I think the State Legislature is ready to apply some accountability to the people at the top of the districts. I wonder if the Legislature could adopt a law that would declare that certain things, if found in a State Audit of a School District, constitute misfeasance. That would facilitate a recall by removing one of the hurdles. I think it is an accountability measure that the State Legislature is ready to adopt. How could we get it in front of them? Who could help us with this?
I think this sounds like a perfect job for the League of Education Voters.
Monday, July 19, 2010
Writing about Everyday Math and Singapore, Reader wrote: "The fact is, the newer curricula stress more problem solving and discovery. That is, it's doing more than a lot of older curricula."
Here's my question: can problem-solving be taught?
I mean this in the nicest possible way and I don't have an answer myself. I'm not sure, I'm asking. Can people be taught or trained in problem-solving techniques or is it a talent that some people just natively have more than others? Problem solving requires a certain amount of creativity, doesn't it? It can require a flexibility of perspective, curiosity, persistence, and pattern recognition. Can these things be taught or trained?
I suppose anyone can be taught to play a musical instrument, but not everyone will do it well and not everyone will choose to pick up the instrument and play it of their own initiative. For me, problem-solving is a compulsion. And I have a knack for it. But I'm not sure if I could teach anyone how I do it. I certainly don't have many systems for it and I only resort to them when my usual perception fails me. I solve the Jumble every morning and usually couldn't explain how I found the solutions - at least not the ones I got right away. I just see them.
Setting up math problems is the same way. I just see how to set them and how to approach the solutions. I sometimes wonder if this isn't a contributing factor to the failings of Reform Math - the impossibility of teaching something that is actually a talent. There are others - and there are strengths. Let's try to focus the discussion on get this question: Can problem-solving skills be taught?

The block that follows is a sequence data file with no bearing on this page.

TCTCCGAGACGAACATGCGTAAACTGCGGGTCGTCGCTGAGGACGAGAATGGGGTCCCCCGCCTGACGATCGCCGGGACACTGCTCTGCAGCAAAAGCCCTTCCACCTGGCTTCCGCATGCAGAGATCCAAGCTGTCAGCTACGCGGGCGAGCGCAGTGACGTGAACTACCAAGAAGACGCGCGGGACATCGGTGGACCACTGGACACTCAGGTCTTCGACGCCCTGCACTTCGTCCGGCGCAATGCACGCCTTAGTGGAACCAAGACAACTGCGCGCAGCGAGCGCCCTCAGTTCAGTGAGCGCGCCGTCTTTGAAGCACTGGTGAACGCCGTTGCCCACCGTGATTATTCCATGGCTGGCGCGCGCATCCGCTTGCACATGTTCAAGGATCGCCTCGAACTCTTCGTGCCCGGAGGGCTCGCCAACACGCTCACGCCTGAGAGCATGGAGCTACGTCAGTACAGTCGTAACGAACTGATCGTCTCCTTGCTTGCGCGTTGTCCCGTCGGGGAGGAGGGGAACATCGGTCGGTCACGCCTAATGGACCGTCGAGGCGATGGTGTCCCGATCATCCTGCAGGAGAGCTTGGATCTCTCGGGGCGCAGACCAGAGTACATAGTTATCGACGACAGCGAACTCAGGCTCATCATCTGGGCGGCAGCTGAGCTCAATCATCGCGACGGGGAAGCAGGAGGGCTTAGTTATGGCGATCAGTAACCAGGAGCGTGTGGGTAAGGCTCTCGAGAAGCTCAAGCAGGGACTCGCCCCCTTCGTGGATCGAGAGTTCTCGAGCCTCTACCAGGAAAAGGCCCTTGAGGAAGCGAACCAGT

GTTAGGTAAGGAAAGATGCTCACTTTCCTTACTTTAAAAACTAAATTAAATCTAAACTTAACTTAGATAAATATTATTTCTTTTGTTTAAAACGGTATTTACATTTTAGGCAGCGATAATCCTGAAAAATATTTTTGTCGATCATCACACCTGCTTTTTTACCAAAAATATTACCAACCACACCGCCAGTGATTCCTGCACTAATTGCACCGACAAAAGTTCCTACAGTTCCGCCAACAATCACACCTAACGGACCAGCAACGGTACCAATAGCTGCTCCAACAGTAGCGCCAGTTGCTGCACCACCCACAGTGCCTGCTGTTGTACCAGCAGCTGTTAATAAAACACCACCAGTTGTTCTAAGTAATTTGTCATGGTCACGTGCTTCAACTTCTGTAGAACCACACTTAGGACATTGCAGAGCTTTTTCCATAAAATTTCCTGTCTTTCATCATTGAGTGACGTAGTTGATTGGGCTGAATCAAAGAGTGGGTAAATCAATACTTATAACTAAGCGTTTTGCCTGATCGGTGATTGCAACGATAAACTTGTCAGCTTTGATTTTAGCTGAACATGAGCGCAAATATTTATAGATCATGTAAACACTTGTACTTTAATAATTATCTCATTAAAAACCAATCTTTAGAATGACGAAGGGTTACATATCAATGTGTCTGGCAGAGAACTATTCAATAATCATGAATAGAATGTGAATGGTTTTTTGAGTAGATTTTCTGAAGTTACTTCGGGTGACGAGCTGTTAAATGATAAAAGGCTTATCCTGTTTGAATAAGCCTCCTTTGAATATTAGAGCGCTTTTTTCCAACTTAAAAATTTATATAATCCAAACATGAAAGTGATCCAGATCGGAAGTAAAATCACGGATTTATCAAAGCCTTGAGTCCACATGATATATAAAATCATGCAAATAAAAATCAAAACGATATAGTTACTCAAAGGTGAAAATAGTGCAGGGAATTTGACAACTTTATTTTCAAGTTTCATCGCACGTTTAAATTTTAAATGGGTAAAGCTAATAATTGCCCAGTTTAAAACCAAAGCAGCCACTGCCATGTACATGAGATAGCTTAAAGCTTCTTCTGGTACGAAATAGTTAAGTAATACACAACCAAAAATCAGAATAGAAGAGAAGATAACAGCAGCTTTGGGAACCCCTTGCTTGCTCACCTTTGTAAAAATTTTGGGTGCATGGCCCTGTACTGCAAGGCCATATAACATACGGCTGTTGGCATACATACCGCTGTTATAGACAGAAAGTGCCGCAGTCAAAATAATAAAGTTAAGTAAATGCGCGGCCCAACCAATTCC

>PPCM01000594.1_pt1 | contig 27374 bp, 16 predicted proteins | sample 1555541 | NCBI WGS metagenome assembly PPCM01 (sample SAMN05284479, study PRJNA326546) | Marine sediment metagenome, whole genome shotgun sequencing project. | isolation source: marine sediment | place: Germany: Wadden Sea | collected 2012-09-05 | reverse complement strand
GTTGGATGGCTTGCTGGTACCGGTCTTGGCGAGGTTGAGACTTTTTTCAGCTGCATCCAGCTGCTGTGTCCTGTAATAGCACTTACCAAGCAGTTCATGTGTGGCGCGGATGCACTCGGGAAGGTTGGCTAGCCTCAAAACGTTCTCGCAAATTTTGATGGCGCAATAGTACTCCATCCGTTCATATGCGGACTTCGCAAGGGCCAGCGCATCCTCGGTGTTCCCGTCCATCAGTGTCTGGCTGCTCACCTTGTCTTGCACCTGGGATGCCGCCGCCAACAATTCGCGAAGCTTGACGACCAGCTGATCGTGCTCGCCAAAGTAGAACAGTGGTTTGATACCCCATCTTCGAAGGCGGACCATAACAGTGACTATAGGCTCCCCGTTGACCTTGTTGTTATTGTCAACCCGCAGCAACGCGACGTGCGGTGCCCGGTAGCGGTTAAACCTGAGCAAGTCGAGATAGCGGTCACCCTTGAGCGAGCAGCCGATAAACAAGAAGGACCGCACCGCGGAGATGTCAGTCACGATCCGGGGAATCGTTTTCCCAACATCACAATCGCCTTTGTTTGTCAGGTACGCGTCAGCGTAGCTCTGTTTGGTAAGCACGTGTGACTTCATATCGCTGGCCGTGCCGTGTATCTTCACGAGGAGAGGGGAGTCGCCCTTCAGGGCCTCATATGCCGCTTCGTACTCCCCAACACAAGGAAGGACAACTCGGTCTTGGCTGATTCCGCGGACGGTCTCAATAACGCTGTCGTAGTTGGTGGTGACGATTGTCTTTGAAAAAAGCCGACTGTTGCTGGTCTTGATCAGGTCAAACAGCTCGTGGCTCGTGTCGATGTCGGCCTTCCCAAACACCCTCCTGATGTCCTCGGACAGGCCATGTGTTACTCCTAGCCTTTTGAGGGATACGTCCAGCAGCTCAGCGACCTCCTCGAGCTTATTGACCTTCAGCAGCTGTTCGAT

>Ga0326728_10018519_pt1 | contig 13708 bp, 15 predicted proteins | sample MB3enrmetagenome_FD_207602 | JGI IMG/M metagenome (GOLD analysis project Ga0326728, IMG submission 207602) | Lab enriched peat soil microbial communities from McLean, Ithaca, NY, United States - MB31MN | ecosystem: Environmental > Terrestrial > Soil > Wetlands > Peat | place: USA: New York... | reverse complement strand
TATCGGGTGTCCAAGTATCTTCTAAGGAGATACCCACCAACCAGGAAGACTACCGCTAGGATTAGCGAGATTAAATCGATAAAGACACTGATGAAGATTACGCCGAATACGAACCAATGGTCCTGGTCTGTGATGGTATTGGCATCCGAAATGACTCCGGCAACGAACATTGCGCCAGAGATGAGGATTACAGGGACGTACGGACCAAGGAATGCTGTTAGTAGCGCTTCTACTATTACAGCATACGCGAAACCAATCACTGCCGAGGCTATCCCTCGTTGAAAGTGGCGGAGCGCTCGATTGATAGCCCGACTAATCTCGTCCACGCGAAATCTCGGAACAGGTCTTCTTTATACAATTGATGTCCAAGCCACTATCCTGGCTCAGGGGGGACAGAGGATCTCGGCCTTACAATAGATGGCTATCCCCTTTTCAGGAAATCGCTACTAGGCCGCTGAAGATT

What is a Quality School? We need to be clear that we separate the idea of a Quality School from the students in the school. If we were to rely on student achievement, for example, as our definition of a Quality School, then we might conclude that Bryant is good school and that Hawthorne is a struggling school. But does anyone believe that if the Hawthorne students were all transferred to Bryant and if the Bryant students were all transferred to Hawthorne that the outcomes for the students would be much different? Would the Hawthorne students suddenly start to achieve because they are now at a good school and the Bryant students suddenly start to under-perform because they are now at a struggling school? I doubt it.
There are a number of factors that determine student achievement and the bulk of them, and the biggest ones aren't at school. Attendance area schools can't control which students are assigned to them, so the presence of a lot of under-performing students does not necessarily mean that the school is doing a bad job. Likewise, the presence of a lot of high performing students doesn't necessarily indicate that the school is doing a good job.
A Quality School is one that addresses its students' needs. A Quality School is one that delivers lessons that are at the frontier of each student's knowledge and skills. A Quality School identifies the students who are working below grade level and provides them with an early and effective intervention to accelerate their learning up to grade level. A Quality School identifies the students who are working beyond grade level and gets them the additional challenge they need – deeper understanding of the concepts, broader application of the ideas, and further exploration of the material. A Quality School keeps grade level students working at grade level and gives them opportunities to go further.